Biden draws contrast with Trump in Labor Day pitch to unions

President Joe Biden speaks during a Labor Day event at the Sheet Metal Workers Local 19, in Philadelphia, Monday, Sept. 4, 2023. (AP Photo/Matt Rourke)

President Joe Biden contrasted his policies with those of Republican primary front-runner Donald Trump in a Labor Day pitch to union workers, who form a critical part of his electoral bloc but remain skeptical about his stewardship of the U.S. economy.

“We’re turning things around because of you. When the last guy was here, you were shipping jobs to China. Now we’re bringing jobs home from China,” Biden said in Philadelphia at a union hall Monday, an event that had the feel of a campaign-style rally. “When the last guy was here, your pensions were at risk. We helped save millions of pensions with your help.”


The president took the stage to chants of “four more years,” speaking before an American flag and flanked by signs reading “Union Strong.”

“When the last guy was here, he looked at the world from Park Avenue. I look at it from Scranton, Pennsylvania,” Biden said, with the references to his predecessor inviting boos from the crowd. The setting of the remarks highlighted the importance the White House has placed on shoring up Biden’s ties with rank-and-file labor workers, taking the president back to his birth state of Pennsylvania, a crucial 2024 battleground. Biden narrowly won the state in 2020 over then-President Trump, who now leads the GOP field for the 2024 nomination by a wide margin according to polls. For Biden, Philadelphia is friendly ground, a Democratic stronghold where he will need to turn out voters.

The president has spent the summer traveling the country to pitch his economic agenda of Bidenomics, highlighting a surge in factory construction, steady job growth and wage gains that have lifted chances for the economy to make a soft landing even as the Federal Reserve keeps interest rates historically high. That messaging blitz, though, has failed to lift his approval ratings and the public’s poor marks for his handling of the economy. August jobs data released Friday painted a mixed picture, with payrolls rising more than forecast, wage growth slowing and a higher unemployment rate. Biden has regularly touted himself as the most pro-union president in history and won the support of multiple labor leaders, but has struggled to make his message resonate with blue collar workers worried about lingering inflation and signs of a softening labor market. “I told you, when I ran for president, I told you I’d have your back. And I have. You know there are a lot of politicians in this country who don’t know how to say the word ‘union,’” he said Monday.

Biden said U.S. support for unions is higher today than at any point in the last 60 years, and urged Congress to pass the Protecting the Right to Organize Act, also known as the PRO Act, which would make it easier for workers to organize.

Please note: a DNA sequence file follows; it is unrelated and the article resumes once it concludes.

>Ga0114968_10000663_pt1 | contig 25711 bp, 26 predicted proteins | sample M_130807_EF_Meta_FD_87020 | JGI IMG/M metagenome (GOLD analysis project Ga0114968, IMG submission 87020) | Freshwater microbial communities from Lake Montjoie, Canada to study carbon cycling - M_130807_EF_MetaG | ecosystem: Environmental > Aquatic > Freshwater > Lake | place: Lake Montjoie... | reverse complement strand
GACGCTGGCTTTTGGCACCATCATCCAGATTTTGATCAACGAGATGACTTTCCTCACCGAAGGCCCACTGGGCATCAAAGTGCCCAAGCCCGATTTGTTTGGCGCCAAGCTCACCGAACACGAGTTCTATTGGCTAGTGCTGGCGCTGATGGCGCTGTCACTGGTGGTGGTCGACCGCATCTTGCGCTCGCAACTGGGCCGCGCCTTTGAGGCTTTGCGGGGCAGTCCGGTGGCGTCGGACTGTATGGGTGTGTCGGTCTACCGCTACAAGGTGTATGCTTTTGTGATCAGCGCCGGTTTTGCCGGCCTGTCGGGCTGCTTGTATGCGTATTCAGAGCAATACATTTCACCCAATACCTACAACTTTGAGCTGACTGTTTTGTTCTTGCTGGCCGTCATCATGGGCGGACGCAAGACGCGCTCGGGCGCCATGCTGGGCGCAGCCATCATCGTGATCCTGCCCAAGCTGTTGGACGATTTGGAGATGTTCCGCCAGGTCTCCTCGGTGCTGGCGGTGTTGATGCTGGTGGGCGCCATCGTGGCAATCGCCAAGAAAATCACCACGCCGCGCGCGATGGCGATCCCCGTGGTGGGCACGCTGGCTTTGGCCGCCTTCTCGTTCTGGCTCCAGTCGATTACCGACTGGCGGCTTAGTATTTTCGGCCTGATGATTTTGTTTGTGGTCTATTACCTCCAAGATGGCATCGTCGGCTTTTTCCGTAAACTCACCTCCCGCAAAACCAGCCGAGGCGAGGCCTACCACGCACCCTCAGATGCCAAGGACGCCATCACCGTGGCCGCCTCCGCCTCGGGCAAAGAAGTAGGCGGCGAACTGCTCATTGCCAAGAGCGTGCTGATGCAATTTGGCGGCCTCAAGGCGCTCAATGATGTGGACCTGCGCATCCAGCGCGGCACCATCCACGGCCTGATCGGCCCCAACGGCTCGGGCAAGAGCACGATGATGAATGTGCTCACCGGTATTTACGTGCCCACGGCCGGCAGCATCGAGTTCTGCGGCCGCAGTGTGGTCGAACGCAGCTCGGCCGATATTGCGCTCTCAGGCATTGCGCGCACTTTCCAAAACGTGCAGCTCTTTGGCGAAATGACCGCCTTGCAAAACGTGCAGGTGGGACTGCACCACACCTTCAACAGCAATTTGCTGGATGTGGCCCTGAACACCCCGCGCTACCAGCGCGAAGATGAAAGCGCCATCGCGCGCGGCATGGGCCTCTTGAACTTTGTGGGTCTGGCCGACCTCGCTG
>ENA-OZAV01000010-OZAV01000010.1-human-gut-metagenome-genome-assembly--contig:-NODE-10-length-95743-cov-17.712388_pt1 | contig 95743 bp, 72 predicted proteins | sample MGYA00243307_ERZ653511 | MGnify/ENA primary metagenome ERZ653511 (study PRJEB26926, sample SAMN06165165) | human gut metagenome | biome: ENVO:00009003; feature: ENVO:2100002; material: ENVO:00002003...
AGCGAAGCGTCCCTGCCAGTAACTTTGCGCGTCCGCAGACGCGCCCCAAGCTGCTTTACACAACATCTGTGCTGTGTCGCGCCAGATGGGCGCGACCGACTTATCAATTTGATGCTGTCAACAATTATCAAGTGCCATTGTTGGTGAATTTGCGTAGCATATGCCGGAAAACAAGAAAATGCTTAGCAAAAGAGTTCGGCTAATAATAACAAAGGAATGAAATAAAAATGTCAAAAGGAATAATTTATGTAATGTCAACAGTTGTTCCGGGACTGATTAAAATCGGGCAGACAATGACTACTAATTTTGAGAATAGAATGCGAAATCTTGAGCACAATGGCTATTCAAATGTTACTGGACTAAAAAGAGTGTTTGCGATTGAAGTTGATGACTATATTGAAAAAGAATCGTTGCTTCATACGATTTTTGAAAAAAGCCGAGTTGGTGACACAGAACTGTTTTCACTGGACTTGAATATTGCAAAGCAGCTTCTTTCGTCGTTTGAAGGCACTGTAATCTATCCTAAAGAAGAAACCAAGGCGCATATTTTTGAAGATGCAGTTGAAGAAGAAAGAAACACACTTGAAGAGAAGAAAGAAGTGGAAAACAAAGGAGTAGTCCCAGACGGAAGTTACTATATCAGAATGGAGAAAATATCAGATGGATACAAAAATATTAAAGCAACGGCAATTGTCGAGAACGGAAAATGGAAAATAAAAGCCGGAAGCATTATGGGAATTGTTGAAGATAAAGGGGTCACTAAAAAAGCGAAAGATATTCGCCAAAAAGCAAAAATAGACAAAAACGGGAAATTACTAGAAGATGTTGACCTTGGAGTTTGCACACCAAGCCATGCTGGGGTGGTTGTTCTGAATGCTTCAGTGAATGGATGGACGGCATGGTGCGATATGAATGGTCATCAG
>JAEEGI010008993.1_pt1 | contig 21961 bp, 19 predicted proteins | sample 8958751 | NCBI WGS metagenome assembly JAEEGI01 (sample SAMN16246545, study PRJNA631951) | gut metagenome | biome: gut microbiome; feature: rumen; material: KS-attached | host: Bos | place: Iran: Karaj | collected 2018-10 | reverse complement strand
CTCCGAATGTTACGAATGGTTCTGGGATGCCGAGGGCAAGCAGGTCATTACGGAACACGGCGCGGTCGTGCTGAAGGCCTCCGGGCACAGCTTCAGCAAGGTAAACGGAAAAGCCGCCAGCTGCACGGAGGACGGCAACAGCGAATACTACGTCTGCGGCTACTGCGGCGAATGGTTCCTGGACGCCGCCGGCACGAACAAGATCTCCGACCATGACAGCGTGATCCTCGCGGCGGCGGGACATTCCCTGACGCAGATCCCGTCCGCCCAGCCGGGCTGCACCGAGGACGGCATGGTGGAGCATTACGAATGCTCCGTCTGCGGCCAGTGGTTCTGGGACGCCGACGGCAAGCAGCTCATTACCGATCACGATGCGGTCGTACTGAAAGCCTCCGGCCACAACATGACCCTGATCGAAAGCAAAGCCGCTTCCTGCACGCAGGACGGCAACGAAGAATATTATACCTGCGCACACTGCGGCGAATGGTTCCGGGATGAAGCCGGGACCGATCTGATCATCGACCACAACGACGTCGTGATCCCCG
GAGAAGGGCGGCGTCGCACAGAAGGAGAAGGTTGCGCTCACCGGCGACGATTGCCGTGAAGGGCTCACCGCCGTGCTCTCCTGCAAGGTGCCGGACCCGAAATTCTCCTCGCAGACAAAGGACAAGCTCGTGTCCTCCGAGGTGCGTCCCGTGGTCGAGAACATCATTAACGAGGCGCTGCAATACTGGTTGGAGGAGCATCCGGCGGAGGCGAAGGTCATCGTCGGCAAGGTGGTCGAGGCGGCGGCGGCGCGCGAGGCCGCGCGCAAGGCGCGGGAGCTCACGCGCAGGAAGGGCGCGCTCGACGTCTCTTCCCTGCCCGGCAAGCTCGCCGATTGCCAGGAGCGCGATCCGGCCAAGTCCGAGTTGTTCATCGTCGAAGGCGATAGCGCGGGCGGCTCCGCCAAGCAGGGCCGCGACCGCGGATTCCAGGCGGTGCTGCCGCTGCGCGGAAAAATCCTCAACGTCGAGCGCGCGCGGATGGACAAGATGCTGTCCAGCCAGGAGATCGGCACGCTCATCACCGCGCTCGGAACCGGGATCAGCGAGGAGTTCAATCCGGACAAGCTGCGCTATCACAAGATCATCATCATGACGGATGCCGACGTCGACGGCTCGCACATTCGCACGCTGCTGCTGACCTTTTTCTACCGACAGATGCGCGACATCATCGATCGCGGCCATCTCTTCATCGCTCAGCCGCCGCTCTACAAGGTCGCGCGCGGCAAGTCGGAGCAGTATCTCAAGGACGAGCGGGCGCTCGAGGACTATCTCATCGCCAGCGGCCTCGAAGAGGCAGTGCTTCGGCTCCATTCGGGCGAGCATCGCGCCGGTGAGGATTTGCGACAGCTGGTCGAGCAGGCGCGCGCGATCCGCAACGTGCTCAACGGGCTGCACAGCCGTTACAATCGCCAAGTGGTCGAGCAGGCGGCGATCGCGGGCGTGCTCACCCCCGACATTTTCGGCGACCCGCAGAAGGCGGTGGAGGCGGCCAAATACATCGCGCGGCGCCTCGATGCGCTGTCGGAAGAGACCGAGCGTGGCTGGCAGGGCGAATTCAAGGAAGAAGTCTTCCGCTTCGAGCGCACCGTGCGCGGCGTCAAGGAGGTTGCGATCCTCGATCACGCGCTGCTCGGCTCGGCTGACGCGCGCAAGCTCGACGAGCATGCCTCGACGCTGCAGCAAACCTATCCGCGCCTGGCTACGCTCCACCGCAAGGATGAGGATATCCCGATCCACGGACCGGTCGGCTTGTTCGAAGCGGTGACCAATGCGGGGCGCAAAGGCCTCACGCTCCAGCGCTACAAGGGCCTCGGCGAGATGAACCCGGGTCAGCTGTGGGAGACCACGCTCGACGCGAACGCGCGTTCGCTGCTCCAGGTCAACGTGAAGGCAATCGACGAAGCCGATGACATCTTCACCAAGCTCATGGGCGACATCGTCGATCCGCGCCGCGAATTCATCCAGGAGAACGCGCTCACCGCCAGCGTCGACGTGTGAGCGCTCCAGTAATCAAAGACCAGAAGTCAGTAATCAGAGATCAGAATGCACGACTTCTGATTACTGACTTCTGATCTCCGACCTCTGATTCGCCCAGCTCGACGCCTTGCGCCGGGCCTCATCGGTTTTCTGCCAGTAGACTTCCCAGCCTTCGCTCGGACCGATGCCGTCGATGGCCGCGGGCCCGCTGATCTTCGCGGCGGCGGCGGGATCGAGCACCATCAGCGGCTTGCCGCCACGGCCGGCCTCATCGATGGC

Monday’s speech comes with a powerful union, the United Auto Workers, locked in contentious contract negotiations with Detroit’s legacy automakers.

The UAW’s 150,000 members are threatening a strike on General Motors Co., Ford Motor Co. and Stellantis NV, maker of the Jeep and Chrysler brands, if a deal is not reached by a Sept. 14 deadline.

The union is proposing a 46% raise, traditional pensions, and a 32-hour work week — demands which have rankled automakers.

The UAW’s campaign has run up against the administration’s push to transition the US to electric vehicles, with union leaders worrying thousands of workers in EV battery plants for the big automakers aren’t union-protected. UAW President Shawn Fain met with Biden at the White House in July to update them on negotiations. Publicly, he has said Democrats need to do more to support the UAW’s fight for higher wages.

Earlier on Monday, Biden downplayed the threat of a strike by the UAW, saying he did not think it would happen.

In recent months, Biden has avoided labor disputes that threatened to upend supply chains, with contracts at West Coast ports, for freight-rail workers, and an agreement between United Parcel Service Inc. and the International Brotherhood of Teamsters.

The talks involving the UAW are the most fraught yet and the tensions between the union and Biden have created an opening for Trump.

Biden has the backing of the AFL-CIO coalition and other unions, but the UAW, which endorsed him in 2020 has yet to back his reelection bid.

“Auto workers are getting totally ripped off,” Trump said in a video posted Aug. 30 on his Truth Social account about Biden’s push for electric vehicles. “There’s no such thing as ‘fair transition’ that destroys over 100,000 auto manufacturing jobs,” he said. Trump has urged the union to back him instead of Biden.

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